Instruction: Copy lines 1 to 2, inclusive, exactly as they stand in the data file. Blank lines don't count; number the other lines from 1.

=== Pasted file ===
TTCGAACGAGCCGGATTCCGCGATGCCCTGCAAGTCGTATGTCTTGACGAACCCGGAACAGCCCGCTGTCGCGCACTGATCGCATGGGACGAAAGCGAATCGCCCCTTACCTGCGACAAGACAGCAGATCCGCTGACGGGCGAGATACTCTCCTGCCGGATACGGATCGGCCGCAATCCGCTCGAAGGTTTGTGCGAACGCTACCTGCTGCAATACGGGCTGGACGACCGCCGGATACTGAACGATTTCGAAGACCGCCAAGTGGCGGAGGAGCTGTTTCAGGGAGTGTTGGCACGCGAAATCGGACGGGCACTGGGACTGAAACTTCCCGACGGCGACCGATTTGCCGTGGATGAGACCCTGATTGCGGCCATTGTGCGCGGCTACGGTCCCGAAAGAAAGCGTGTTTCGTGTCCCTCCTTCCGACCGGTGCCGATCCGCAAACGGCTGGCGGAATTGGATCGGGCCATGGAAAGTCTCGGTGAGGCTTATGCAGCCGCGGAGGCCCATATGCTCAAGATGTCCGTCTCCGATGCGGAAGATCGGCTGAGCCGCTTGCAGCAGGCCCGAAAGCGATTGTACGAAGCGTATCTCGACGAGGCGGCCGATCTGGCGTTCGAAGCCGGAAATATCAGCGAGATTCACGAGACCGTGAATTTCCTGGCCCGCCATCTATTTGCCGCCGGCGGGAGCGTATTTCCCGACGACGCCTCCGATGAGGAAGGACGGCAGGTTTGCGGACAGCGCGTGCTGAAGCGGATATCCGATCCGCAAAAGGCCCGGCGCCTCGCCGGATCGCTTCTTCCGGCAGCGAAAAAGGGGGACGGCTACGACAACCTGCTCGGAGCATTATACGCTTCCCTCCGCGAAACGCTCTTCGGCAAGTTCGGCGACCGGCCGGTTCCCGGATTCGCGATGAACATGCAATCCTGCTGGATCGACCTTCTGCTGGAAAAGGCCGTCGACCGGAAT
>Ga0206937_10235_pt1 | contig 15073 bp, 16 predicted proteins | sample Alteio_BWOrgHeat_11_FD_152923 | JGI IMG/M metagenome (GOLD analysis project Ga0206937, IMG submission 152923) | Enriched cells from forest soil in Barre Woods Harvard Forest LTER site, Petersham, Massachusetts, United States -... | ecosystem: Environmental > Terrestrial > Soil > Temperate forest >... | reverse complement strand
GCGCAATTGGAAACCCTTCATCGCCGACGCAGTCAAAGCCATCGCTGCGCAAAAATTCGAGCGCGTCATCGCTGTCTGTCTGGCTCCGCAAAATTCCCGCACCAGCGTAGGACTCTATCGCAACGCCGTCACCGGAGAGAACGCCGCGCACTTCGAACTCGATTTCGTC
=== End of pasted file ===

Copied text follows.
TTCGAACGAGCCGGATTCCGCGATGCCCTGCAAGTCGTATGTCTTGACGAACCCGGAACAGCCCGCTGTCGCGCACTGATCGCATGGGACGAAAGCGAATCGCCCCTTACCTGCGACAAGACAGCAGATCCGCTGACGGGCGAGATACTCTCCTGCCGGATACGGATCGGCCGCAATCCGCTCGAAGGTTTGTGCGAACGCTACCTGCTGCAATACGGGCTGGACGACCGCCGGATACTGAACGATTTCGAAGACCGCCAAGTGGCGGAGGAGCTGTTTCAGGGAGTGTTGGCACGCGAAATCGGACGGGCACTGGGACTGAAACTTCCCGACGGCGACCGATTTGCCGTGGATGAGACCCTGATTGCGGCCATTGTGCGCGGCTACGGTCCCGAAAGAAAGCGTGTTTCGTGTCCCTCCTTCCGACCGGTGCCGATCCGCAAACGGCTGGCGGAATTGGATCGGGCCATGGAAAGTCTCGGTGAGGCTTATGCAGCCGCGGAGGCCCATATGCTCAAGATGTCCGTCTCCGATGCGGAAGATCGGCTGAGCCGCTTGCAGCAGGCCCGAAAGCGATTGTACGAAGCGTATCTCGACGAGGCGGCCGATCTGGCGTTCGAAGCCGGAAATATCAGCGAGATTCACGAGACCGTGAATTTCCTGGCCCGCCATCTATTTGCCGCCGGCGGGAGCGTATTTCCCGACGACGCCTCCGATGAGGAAGGACGGCAGGTTTGCGGACAGCGCGTGCTGAAGCGGATATCCGATCCGCAAAAGGCCCGGCGCCTCGCCGGATCGCTTCTTCCGGCAGCGAAAAAGGGGGACGGCTACGACAACCTGCTCGGAGCATTATACGCTTCCCTCCGCGAAACGCTCTTCGGCAAGTTCGGCGACCGGCCGGTTCCCGGATTCGCGATGAACATGCAATCCTGCTGGATCGACCTTCTGCTGGAAAAGGCCGTCGACCGGAAT
>Ga0206937_10235_pt1 | contig 15073 bp, 16 predicted proteins | sample Alteio_BWOrgHeat_11_FD_152923 | JGI IMG/M metagenome (GOLD analysis project Ga0206937, IMG submission 152923) | Enriched cells from forest soil in Barre Woods Harvard Forest LTER site, Petersham, Massachusetts, United States -... | ecosystem: Environmental > Terrestrial > Soil > Temperate forest >... | reverse complement strand